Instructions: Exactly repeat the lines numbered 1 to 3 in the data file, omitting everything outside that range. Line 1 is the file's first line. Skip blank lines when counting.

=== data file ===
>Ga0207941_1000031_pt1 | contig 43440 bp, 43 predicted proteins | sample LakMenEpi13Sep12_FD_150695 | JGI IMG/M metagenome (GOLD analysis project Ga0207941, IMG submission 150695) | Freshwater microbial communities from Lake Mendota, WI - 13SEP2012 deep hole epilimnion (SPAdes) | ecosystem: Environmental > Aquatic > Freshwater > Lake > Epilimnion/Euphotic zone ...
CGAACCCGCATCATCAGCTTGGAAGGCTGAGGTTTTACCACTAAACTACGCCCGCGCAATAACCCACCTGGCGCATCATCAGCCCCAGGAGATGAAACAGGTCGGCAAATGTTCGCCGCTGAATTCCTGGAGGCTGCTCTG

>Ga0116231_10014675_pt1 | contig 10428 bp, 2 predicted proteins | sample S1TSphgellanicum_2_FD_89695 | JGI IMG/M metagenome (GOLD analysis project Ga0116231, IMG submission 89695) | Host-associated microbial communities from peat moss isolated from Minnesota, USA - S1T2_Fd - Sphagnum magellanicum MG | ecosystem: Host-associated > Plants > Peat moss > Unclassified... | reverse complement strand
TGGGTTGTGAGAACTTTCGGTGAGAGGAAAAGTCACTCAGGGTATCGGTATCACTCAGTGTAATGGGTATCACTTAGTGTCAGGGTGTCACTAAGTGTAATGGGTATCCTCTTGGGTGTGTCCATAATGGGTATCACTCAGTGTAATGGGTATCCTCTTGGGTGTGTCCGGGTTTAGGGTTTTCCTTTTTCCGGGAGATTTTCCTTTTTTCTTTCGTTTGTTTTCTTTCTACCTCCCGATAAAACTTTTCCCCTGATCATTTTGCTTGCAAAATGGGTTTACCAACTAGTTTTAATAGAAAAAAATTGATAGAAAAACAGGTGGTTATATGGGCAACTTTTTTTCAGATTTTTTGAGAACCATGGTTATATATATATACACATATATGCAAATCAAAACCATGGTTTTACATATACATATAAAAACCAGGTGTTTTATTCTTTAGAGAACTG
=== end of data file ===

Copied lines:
>Ga0207941_1000031_pt1 | contig 43440 bp, 43 predicted proteins | sample LakMenEpi13Sep12_FD_150695 | JGI IMG/M metagenome (GOLD analysis project Ga0207941, IMG submission 150695) | Freshwater microbial communities from Lake Mendota, WI - 13SEP2012 deep hole epilimnion (SPAdes) | ecosystem: Environmental > Aquatic > Freshwater > Lake > Epilimnion/Euphotic zone ...
CGAACCCGCATCATCAGCTTGGAAGGCTGAGGTTTTACCACTAAACTACGCCCGCGCAATAACCCACCTGGCGCATCATCAGCCCCAGGAGATGAAACAGGTCGGCAAATGTTCGCCGCTGAATTCCTGGAGGCTGCTCTG

>Ga0116231_10014675_pt1 | contig 10428 bp, 2 predicted proteins | sample S1TSphgellanicum_2_FD_89695 | JGI IMG/M metagenome (GOLD analysis project Ga0116231, IMG submission 89695) | Host-associated microbial communities from peat moss isolated from Minnesota, USA - S1T2_Fd - Sphagnum magellanicum MG | ecosystem: Host-associated > Plants > Peat moss > Unclassified... | reverse complement strand